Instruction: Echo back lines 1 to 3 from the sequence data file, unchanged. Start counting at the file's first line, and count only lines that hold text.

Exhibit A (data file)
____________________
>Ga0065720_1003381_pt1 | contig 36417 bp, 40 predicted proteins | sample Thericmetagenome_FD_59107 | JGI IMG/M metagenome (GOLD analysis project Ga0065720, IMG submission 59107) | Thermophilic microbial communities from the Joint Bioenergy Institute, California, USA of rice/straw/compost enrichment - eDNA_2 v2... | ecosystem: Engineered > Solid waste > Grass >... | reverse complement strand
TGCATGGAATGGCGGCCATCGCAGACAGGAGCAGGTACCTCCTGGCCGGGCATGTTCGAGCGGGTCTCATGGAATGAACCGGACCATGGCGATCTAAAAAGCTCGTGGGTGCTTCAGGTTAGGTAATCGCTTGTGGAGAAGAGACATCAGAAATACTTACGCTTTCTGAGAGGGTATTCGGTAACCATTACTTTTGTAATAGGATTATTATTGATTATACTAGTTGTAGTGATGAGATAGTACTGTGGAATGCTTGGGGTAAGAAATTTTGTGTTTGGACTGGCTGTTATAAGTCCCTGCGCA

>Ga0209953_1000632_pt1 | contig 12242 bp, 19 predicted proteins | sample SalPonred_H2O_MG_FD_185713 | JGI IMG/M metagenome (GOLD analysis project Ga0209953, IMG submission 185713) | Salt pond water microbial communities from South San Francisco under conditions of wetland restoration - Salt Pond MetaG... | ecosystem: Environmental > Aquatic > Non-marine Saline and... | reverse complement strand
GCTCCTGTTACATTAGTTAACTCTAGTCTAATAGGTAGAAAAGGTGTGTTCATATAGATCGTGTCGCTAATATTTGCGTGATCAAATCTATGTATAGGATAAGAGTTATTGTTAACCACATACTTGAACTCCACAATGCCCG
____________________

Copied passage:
>Ga0065720_1003381_pt1 | contig 36417 bp, 40 predicted proteins | sample Thericmetagenome_FD_59107 | JGI IMG/M metagenome (GOLD analysis project Ga0065720, IMG submission 59107) | Thermophilic microbial communities from the Joint Bioenergy Institute, California, USA of rice/straw/compost enrichment - eDNA_2 v2... | ecosystem: Engineered > Solid waste > Grass >... | reverse complement strand
TGCATGGAATGGCGGCCATCGCAGACAGGAGCAGGTACCTCCTGGCCGGGCATGTTCGAGCGGGTCTCATGGAATGAACCGGACCATGGCGATCTAAAAAGCTCGTGGGTGCTTCAGGTTAGGTAATCGCTTGTGGAGAAGAGACATCAGAAATACTTACGCTTTCTGAGAGGGTATTCGGTAACCATTACTTTTGTAATAGGATTATTATTGATTATACTAGTTGTAGTGATGAGATAGTACTGTGGAATGCTTGGGGTAAGAAATTTTGTGTTTGGACTGGCTGTTATAAGTCCCTGCGCA

>Ga0209953_1000632_pt1 | contig 12242 bp, 19 predicted proteins | sample SalPonred_H2O_MG_FD_185713 | JGI IMG/M metagenome (GOLD analysis project Ga0209953, IMG submission 185713) | Salt pond water microbial communities from South San Francisco under conditions of wetland restoration - Salt Pond MetaG... | ecosystem: Environmental > Aquatic > Non-marine Saline and... | reverse complement strand